Montenegro. According to
COUNTRYAAH, the government was pressured to resign and
accused the opposition of being corrupt and illegitimate.
The protests were aimed not least at Prime Minister Milo Đukanovič, who in effect ruled Montenegro for a quarter of a
century. The opposition alliance Democratic Front announced
in August that a series of protests were planned during the
Daily demonstrations were held from the end of September
outside the parliament building in the capital Podgorica and
a tent camp arose. Demands were made that a technocrat
government be appointed until "the country's first free"
elections could be held. Protest actions were also carried
out in several other parts of the country. Student groups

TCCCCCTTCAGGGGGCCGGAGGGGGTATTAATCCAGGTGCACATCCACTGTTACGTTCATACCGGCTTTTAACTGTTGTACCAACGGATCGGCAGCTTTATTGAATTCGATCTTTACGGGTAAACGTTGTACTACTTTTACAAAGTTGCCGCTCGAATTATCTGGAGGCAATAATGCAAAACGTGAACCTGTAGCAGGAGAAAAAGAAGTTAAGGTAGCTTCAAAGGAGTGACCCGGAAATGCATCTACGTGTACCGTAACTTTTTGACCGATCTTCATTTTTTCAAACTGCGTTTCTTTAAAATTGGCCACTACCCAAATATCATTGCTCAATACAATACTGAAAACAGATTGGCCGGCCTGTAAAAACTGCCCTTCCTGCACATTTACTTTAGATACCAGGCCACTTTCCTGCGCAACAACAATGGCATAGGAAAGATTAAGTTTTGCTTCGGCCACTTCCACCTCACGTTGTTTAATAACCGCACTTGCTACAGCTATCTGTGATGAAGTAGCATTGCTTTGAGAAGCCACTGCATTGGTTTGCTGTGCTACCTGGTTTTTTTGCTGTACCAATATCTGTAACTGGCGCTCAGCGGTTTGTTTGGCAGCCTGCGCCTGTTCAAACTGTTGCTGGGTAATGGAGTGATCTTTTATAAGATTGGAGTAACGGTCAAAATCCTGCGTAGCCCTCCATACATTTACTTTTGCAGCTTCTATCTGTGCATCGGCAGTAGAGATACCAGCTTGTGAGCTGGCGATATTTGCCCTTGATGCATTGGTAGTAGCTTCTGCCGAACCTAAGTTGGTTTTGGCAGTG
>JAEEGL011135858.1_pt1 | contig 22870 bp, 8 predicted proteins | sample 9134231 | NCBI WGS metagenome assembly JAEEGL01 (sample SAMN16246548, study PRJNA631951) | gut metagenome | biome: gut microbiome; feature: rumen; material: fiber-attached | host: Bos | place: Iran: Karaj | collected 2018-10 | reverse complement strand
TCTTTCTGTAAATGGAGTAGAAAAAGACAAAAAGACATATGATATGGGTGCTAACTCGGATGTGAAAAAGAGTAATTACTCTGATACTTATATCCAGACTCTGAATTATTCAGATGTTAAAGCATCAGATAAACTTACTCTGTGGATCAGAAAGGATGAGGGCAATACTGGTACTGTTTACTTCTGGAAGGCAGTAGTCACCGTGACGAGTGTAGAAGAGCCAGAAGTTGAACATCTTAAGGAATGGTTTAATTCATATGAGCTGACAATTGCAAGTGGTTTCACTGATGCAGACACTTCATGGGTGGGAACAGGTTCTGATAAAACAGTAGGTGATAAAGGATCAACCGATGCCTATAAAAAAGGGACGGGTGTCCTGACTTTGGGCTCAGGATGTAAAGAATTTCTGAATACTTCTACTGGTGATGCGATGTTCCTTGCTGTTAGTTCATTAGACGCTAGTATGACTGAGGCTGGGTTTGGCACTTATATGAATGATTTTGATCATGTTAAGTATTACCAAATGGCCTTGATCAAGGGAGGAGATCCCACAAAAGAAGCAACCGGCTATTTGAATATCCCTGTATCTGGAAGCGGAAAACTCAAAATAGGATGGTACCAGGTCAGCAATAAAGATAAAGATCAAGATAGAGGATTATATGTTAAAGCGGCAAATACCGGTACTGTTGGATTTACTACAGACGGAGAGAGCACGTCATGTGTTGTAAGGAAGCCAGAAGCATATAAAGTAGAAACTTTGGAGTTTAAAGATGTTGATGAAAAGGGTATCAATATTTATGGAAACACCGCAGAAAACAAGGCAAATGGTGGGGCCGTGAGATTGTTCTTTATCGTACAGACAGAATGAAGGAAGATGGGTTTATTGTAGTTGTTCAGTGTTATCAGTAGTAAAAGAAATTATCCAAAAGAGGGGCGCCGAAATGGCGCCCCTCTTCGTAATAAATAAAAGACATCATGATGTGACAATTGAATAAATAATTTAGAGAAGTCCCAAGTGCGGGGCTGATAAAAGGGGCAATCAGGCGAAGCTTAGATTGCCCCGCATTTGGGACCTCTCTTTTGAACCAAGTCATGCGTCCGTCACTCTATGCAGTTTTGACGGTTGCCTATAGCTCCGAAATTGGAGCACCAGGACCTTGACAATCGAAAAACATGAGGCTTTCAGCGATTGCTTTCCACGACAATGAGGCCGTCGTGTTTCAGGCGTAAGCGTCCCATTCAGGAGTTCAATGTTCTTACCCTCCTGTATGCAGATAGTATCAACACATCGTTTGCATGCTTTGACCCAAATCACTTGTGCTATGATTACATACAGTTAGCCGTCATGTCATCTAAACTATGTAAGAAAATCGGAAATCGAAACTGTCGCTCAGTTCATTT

and human rights organizations joined the demands of the
From mid-October, violence broke out several times. The
police used tear gas and shock grenades to try to disperse
the crowd, and protesters threw fire bombs as well as tried
to penetrate the parliament building.
The government rejected all thoughts of resigning.
Đukanovič accused Western hostile "nationalist circles" of
Russia and Serbia of interfering in the country's internal
affairs and of being behind the protests.
Montenegro received a formal invitation to join NATO in
December, after which several years of negotiations were
awaited. Defense Alliance chief Jens Stoltenberg called it a
"historic decision" while Russia threatened revenge